I love it and it gave me a lot. No other places are like this. Strongly recommended for all the people who likes to take risks in life.

  6. I’ve lived and worked on three continents, in seven countries, and now in London for seven years. The quality of life here is clearly sub-standard, and it is not about money, it’s just not on offer here the way we know it in other developed European, American and Asian cities. Anything infrastructure, indoor and outdoor space, food, quality of houses/flats, service levels, you name it, is all substandard relatively.

    More bad news, peerage and pedigree are way more important than merits. An aristocratic mindset at the expense of a meritocratic ditto rules. Moreover, management skills are generally highly antiquated. Micromanagement and mutual mistrust is the norm generating a nasty bitch and blame culture. Ineffective and misguided management styles translate into all of us having to work longer hours. In academic terms this is known as UK’s 30-40% productivity gap – in the UK we have to work 30-40% longer hours to produce the same GDP as other developed countries.

    Serious money can indeed be made in the City, which makes it worthwhile to suffer a few years. Bonus is that you will have lived in a fascinating city with more history, culture, interesting people and quirks than most.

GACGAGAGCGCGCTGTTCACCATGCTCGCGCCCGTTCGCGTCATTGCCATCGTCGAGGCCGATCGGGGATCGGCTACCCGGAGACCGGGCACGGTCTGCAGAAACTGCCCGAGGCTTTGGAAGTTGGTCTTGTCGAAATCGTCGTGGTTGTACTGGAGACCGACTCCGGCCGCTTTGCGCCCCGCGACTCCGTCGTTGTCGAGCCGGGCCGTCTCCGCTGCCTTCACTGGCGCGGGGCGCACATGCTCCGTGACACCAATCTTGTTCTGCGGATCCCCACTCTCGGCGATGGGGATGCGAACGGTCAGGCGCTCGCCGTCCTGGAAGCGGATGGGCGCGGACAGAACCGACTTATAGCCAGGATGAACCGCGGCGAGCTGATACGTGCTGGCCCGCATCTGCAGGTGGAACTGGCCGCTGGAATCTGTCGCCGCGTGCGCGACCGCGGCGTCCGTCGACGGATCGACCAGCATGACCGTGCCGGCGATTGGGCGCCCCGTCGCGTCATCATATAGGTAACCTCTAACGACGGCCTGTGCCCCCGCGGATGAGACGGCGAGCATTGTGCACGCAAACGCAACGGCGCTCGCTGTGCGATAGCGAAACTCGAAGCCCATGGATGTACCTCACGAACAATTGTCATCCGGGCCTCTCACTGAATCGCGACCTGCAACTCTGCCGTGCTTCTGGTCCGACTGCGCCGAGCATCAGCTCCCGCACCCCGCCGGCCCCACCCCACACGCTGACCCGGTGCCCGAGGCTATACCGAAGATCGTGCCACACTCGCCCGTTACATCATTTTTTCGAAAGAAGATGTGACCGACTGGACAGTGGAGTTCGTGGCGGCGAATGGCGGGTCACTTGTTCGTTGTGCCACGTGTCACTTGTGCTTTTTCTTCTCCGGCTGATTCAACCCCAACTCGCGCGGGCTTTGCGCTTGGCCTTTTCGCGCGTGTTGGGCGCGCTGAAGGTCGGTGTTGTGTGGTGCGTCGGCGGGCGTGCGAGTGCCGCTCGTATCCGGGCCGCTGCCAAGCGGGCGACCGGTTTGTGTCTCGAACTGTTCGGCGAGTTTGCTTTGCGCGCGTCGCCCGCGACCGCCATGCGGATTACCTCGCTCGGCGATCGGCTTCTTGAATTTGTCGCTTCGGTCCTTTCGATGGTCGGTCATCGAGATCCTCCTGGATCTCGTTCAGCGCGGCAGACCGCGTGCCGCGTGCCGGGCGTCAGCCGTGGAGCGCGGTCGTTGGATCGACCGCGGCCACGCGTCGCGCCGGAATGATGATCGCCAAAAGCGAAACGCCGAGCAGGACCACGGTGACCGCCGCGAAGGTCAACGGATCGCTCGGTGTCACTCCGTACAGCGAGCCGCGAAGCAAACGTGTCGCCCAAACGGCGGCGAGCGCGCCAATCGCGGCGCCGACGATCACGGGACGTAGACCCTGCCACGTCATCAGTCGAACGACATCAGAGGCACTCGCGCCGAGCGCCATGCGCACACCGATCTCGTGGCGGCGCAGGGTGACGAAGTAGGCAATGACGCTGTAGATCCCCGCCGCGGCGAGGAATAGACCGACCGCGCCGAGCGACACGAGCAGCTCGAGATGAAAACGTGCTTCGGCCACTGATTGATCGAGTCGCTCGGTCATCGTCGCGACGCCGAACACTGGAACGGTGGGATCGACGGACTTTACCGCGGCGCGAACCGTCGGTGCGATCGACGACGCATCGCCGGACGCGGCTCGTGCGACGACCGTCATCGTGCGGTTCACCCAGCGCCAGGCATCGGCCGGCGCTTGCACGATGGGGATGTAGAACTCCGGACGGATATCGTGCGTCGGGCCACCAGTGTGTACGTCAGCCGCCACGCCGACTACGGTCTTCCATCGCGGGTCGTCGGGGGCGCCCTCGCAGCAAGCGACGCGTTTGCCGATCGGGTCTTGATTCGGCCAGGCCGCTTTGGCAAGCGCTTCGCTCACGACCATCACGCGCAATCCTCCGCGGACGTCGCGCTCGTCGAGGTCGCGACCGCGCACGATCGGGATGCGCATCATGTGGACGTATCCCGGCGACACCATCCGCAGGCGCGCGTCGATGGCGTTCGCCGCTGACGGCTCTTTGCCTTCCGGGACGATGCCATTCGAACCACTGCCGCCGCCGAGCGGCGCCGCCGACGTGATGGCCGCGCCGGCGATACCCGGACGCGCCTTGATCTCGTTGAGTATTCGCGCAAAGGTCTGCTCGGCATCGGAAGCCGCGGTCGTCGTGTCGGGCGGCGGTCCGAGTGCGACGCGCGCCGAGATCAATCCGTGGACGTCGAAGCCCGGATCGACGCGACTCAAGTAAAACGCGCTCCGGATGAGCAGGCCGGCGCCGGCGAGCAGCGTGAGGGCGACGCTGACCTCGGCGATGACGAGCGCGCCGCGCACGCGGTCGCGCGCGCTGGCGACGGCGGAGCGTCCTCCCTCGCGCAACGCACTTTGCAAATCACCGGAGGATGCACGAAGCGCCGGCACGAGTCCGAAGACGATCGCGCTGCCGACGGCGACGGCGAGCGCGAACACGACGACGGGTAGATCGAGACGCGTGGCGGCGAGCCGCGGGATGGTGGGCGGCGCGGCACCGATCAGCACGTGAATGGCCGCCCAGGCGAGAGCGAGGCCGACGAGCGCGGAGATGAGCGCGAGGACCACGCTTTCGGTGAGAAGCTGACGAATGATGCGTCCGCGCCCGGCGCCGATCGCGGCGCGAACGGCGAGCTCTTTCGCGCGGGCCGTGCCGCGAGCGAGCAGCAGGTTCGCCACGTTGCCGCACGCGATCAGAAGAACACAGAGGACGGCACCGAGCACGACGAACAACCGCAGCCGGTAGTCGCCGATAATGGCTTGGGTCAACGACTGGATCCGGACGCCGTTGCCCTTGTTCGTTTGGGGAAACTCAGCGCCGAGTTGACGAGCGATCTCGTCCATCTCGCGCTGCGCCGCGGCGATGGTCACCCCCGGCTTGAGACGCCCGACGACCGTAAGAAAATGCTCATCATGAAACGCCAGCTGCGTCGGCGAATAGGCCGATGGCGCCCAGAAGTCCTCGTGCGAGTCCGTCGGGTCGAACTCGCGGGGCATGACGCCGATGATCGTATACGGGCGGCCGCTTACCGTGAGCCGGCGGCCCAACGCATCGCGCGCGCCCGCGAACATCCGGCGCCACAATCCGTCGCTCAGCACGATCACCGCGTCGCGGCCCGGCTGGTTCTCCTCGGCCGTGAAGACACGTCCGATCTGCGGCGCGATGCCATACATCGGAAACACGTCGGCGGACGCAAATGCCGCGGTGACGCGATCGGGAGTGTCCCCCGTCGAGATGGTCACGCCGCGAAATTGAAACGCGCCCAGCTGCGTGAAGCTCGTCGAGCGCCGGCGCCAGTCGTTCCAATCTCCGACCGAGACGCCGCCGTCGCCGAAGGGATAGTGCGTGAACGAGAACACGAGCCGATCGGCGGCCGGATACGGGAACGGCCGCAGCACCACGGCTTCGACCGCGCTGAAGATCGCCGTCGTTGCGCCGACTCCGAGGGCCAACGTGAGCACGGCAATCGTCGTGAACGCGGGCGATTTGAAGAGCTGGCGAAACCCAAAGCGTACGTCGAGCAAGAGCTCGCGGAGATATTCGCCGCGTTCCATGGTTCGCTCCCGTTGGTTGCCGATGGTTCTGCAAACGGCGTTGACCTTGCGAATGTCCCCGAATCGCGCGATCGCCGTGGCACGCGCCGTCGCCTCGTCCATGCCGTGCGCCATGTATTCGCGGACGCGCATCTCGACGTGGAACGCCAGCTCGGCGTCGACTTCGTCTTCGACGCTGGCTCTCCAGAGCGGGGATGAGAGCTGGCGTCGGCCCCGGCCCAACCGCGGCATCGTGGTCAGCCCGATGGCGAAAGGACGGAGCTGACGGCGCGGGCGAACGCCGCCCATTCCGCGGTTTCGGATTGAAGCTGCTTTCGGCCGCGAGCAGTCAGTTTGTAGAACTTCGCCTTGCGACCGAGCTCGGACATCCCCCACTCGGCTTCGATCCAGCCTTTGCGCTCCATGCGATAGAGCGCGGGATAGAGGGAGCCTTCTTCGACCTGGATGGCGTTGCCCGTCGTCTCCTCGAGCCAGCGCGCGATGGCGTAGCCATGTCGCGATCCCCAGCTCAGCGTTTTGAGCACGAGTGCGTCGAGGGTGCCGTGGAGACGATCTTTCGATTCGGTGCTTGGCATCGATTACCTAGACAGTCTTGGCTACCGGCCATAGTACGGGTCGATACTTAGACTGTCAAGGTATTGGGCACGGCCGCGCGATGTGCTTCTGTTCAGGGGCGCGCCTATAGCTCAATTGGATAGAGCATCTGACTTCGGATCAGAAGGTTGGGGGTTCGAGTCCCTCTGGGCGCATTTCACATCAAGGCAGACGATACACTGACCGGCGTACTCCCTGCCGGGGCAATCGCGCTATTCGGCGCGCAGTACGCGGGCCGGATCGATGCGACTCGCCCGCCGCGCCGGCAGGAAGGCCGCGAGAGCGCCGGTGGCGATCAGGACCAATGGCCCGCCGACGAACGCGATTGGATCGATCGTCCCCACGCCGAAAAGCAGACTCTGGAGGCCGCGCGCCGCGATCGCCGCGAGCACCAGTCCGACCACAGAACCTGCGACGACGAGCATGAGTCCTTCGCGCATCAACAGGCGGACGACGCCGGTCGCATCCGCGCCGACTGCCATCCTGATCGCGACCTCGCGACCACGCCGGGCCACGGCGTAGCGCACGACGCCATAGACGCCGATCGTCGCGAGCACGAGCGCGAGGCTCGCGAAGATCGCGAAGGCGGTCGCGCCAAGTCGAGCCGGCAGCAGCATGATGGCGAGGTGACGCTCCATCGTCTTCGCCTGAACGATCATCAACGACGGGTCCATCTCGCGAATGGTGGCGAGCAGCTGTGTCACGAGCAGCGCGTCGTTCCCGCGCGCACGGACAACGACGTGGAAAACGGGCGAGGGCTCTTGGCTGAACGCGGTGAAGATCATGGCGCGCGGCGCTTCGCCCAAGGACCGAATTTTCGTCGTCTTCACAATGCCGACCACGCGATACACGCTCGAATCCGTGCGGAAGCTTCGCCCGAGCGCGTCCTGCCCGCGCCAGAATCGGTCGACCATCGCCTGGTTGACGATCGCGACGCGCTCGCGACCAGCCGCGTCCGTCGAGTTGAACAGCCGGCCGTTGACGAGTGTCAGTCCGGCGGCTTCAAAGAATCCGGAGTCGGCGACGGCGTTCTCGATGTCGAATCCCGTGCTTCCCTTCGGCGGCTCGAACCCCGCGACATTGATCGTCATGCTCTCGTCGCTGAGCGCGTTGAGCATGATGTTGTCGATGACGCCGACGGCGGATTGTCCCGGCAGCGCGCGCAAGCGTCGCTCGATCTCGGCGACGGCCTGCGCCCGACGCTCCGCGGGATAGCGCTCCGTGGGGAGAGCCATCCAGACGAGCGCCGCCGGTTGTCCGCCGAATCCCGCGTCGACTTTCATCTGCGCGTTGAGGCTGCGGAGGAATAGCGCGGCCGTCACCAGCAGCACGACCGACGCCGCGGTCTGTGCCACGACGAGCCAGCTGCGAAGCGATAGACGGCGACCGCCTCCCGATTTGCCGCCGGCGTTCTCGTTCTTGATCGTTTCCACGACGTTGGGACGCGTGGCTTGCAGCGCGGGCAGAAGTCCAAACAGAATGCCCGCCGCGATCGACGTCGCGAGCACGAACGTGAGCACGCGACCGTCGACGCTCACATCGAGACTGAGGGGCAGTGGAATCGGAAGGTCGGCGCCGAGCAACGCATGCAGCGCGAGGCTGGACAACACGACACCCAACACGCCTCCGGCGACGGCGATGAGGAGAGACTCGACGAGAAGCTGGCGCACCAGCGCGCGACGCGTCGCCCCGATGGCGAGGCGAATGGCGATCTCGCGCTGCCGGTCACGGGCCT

Top 10 MBA Global Citizen Reply
  7. I have spent 8 years in London and could not stand anymore lifestyle issues and decided to go back home. You feel you earn a lot but at the same time cost of accommodation and living in general is so high that you refrain spending such ridiculous amount of money, so you save but your living conditions are dreadfull compared to others places.

    By moving back home, I have cut my salary by 2, but I can afford a flat 4 times bigger in best location, it takes me 10 min to go to work, and everybody seems to have a life outside work here, so that enjoying my week end is not something to hide anymore.

    So at some point, it is always worth to get your nose up and think if all this is really worthwhile, because you cannot catch up the lost years in your life. Money is not worth to burn your best years at the office

  8. I agree with most comments above. However, London is the place to be if you want to make your mark. Becoming an MD in London out ways the equivalent in Asia and occasionally NY (depending on your bank/desk).

    If you’re only interested in quality of life, which at a young age most people aren’t then yes, London has to be one of the most fustrating cities to work and live. Enjoy it while you’re young, leave it when you health rather than wealth becomes an issue.

  9. As someone who lives in London working as a senior IT developer in the banking sector let me tell you that indeed London does sucks. If you are one of the lucky few that can get 200k per annum, then you will enjoy London, otherwise you’ll be living in sub-standard accommodation, traveling in sub-standard conditions, doing a job that deserves much better remuneration. And that’s on top of dealing with rude, racist, and uneducated locals.

    As a plus point, don’t care about living in near squalor, and want to party, then London is the place.